CPF 50.94 ± 0.2510.89 ± 0.141.54 ± 0.060.082 ± 0.0030.078 ± 0.003
B010.208 ± 0.009 f----
40.147 ± 0.008 g----
60.118 ± 0.005 h----
B111.542 ± 0.046 d0.103 ± 0.004 c0.059 ± 0.002 c0.788 ± 0.029 d0.160 ± 0.008 c
41.464 ± 0.034 d0.099 ± 0.002 c0.049 ± 0.001 d0.867 ± 0.033 e0.165 ± 0.008 c
61.354 ± 0.035 e0.087 ± 0.002 d0.042 ± 0.001 e0.954 ± 0.041 f0.172 ± 0.009 c
B212.532 ± 0.085 a0.155 ± 0.007 a0.091 ± 0.003 a0.478 ± 0.020 a0.112 ± 0.005 a
42.242 ± 0.078 b0.141 ± 0.005 b0.088 ± 0.004 a0.621 ± 0.029 b0.120 ± 0.005 a
62.082 ± 0.074 c0.135 ± 0.005 b0.078 ± 0.002 b0.772 ± 0.033 c0.132 ± 0.007 b
Positive control
Ascorbic acid 0.002 ± 0.0010.005 ± 0.001
TPC: total phenolic content; PAC: phenolic acid content; FC: flavonoid content; GAE: gallic acid equivalent; CT: catechin; DW: dry weight; DPPH: (2.2-diphenyl-1-picrylhydrazyl); ABTS: (2.2′-azinobis (3-ethylbenzothiazoline-6-sulphonic acid)). Each measurement was carried out in triplicate and data are expressed as means (±SD). Different letters express significant differences (p < 0.05).
Table 3. Mechanical profiles of the investigated baked products, after 1 and 6 days of storage (at 20 °C in polyethylene bag).
Table 3. Mechanical profiles of the investigated baked products, after 1 and 6 days of storage (at 20 °C in polyethylene bag).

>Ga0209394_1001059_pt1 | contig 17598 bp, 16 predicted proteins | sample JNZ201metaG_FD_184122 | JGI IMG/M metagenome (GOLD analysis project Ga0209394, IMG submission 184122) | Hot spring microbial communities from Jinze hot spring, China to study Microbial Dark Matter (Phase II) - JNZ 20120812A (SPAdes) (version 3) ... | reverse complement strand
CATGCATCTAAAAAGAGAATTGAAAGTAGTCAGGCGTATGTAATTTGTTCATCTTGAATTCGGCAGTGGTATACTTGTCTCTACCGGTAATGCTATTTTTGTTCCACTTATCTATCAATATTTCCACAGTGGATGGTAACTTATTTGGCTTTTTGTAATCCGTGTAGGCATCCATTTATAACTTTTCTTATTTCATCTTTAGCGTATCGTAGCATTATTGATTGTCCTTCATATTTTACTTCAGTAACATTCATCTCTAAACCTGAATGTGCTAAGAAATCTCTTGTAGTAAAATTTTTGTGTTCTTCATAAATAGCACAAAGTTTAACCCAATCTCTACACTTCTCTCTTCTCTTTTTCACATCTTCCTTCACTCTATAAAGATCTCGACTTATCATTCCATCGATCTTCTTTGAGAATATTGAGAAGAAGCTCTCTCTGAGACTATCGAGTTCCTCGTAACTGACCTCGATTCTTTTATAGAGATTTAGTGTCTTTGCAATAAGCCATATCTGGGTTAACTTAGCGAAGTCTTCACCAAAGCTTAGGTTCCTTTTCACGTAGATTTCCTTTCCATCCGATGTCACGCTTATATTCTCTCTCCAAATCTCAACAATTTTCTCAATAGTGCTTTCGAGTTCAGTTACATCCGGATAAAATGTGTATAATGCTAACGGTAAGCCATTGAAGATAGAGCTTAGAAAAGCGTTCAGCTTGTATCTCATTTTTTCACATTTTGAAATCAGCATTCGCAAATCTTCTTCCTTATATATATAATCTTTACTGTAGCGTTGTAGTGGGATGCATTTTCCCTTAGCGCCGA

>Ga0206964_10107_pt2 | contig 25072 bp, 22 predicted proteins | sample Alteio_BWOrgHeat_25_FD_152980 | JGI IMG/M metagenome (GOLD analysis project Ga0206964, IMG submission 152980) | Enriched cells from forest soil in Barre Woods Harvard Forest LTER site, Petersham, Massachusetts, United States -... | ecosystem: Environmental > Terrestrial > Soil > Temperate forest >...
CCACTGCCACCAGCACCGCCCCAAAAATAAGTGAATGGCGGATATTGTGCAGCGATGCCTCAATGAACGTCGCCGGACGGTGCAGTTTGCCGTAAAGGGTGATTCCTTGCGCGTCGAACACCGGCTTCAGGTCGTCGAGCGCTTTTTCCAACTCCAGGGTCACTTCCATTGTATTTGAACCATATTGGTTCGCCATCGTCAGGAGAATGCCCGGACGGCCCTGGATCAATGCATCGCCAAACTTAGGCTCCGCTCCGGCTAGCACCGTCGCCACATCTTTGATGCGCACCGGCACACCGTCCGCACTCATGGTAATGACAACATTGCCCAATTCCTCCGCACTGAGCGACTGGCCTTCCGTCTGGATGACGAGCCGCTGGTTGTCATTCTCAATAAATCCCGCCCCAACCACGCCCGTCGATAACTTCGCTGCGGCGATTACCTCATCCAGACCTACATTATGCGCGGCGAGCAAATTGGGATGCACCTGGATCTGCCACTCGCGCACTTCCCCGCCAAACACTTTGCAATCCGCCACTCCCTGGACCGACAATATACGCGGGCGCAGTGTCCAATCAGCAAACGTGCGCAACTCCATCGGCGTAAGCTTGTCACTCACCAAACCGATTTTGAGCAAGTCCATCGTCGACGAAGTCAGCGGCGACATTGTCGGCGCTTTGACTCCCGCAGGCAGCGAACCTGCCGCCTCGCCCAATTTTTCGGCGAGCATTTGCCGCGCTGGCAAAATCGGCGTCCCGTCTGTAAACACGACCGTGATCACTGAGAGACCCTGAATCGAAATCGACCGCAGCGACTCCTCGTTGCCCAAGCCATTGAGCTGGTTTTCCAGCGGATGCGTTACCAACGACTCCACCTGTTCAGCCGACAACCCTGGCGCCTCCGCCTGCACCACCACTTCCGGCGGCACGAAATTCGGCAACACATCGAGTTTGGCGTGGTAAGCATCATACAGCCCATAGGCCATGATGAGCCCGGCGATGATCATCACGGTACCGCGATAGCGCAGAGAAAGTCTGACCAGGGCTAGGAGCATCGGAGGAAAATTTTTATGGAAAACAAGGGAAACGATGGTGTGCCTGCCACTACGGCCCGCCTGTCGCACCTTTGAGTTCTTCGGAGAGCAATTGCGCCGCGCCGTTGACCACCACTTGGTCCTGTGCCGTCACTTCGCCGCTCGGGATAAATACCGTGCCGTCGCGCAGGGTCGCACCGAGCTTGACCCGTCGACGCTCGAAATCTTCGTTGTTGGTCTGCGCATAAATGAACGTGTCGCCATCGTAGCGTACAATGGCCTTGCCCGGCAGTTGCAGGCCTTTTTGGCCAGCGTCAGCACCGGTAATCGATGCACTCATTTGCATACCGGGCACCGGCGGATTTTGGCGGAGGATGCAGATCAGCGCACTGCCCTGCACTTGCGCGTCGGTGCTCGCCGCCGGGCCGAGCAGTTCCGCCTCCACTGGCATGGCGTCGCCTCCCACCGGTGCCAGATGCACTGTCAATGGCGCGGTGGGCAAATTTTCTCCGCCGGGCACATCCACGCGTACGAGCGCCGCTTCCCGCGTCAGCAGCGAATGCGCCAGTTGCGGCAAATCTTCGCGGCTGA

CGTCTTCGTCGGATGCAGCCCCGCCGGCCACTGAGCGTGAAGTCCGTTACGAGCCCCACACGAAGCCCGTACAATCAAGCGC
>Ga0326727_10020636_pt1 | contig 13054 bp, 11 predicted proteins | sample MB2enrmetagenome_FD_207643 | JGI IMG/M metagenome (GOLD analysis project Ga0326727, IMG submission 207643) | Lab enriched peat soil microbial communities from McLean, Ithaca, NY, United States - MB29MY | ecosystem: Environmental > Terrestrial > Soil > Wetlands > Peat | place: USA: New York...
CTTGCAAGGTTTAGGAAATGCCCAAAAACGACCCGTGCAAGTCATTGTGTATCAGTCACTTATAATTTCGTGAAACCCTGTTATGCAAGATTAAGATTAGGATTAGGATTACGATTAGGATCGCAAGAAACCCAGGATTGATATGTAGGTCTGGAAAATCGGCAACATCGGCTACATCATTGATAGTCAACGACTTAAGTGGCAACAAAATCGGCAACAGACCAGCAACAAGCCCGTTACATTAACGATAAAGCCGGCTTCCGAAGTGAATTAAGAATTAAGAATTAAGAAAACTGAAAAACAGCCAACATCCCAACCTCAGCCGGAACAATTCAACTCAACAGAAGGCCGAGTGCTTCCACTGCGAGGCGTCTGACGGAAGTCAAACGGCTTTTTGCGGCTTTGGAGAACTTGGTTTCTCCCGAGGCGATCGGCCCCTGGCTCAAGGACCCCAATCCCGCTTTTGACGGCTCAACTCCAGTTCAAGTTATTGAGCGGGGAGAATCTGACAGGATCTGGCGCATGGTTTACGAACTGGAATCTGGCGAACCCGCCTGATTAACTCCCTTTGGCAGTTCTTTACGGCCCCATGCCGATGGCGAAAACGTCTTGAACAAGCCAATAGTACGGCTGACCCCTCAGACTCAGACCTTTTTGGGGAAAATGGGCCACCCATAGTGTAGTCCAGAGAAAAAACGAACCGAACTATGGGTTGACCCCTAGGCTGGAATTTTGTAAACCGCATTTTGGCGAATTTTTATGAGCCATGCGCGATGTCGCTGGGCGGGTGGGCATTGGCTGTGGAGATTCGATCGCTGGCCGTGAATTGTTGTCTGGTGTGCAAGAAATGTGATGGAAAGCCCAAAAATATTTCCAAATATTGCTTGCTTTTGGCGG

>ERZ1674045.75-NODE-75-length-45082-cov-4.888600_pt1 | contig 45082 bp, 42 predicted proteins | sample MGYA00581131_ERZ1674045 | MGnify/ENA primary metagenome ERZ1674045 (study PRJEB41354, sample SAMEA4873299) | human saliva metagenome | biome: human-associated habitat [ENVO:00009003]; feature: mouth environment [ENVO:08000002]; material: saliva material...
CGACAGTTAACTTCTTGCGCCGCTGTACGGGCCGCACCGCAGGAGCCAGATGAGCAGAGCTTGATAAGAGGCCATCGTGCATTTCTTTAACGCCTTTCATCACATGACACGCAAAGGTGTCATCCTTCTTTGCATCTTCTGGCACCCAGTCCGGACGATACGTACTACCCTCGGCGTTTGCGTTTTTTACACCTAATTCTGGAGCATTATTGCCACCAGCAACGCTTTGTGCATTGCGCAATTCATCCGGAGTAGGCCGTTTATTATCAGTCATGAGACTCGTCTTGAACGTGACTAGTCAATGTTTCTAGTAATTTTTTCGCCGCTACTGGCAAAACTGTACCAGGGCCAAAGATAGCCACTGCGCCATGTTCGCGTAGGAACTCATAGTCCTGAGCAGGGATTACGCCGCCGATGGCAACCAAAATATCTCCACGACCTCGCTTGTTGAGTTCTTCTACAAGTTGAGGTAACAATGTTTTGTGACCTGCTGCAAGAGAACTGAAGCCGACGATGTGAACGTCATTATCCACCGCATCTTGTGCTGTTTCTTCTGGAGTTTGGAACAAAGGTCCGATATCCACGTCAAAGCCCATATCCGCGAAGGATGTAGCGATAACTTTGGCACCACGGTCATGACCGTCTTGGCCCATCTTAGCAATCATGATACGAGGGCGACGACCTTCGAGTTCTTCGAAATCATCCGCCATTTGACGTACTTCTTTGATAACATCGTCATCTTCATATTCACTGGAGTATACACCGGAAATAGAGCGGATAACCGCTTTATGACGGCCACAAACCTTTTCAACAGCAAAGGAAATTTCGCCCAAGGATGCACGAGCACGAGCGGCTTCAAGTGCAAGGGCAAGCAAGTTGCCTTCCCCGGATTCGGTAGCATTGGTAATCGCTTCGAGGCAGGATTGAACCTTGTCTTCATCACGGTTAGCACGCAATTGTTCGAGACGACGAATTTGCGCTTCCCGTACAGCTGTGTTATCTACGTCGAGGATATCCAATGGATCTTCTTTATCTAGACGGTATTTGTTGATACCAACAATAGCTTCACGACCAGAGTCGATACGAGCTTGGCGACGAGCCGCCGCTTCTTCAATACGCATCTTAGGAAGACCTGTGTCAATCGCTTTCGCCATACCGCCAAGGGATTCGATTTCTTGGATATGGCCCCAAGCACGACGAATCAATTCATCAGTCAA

SampleDaysSlope ± 400
Table 4. GI classification of the three samples.
Table 4. GI classification of the three samples.
SamplesAvailable CHO (g)GI ValueClassification
CHO: carbohydrates; GI: glycemic index.
Table 5. Incremental area under the curve (IAUC) for calculating the GI of samples.
Table 5. Incremental area under the curve (IAUC) for calculating the GI of samples.
SamplesIAUC ± SDp Value
B03430 ± 1233
B13114 ± 1183NS
B21147 ± 1174<0.05
GI: glycemic index. Values represent mean ± standard deviation (SD).
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MDPI and ACS Style

Restuccia, D.; Esposito, L.; Spizzirri, U.G.; Martuscelli, M.; Caputo, P.; Rossi, C.O.; Clodoveo, M.L.; Pujia, R.; Mazza, E.; Pujia, A.; et al. Formulation of a Gluten-Free Carob-Based Bakery Product: Evaluation of Glycemic Index, Antioxidant Activity, Rheological Properties, and Sensory Features. Fermentation 2023, 9, 748.

AMA Style

Restuccia D, Esposito L, Spizzirri UG, Martuscelli M, Caputo P, Rossi CO, Clodoveo ML, Pujia R, Mazza E, Pujia A, et al. Formulation of a Gluten-Free Carob-Based Bakery Product: Evaluation of Glycemic Index, Antioxidant Activity, Rheological Properties, and Sensory Features. Fermentation. 2023; 9(8):748.

Chicago/Turabian Style

Restuccia, Donatella, Luigi Esposito, Umile Gianfranco Spizzirri, Maria Martuscelli, Paolino Caputo, Cesare Oliviero Rossi, Maria Lisa Clodoveo, Roberta Pujia, Elisa Mazza, Arturo Pujia, and et al. 2023. "Formulation of a Gluten-Free Carob-Based Bakery Product: Evaluation of Glycemic Index, Antioxidant Activity, Rheological Properties, and Sensory Features" Fermentation 9, no. 8: 748.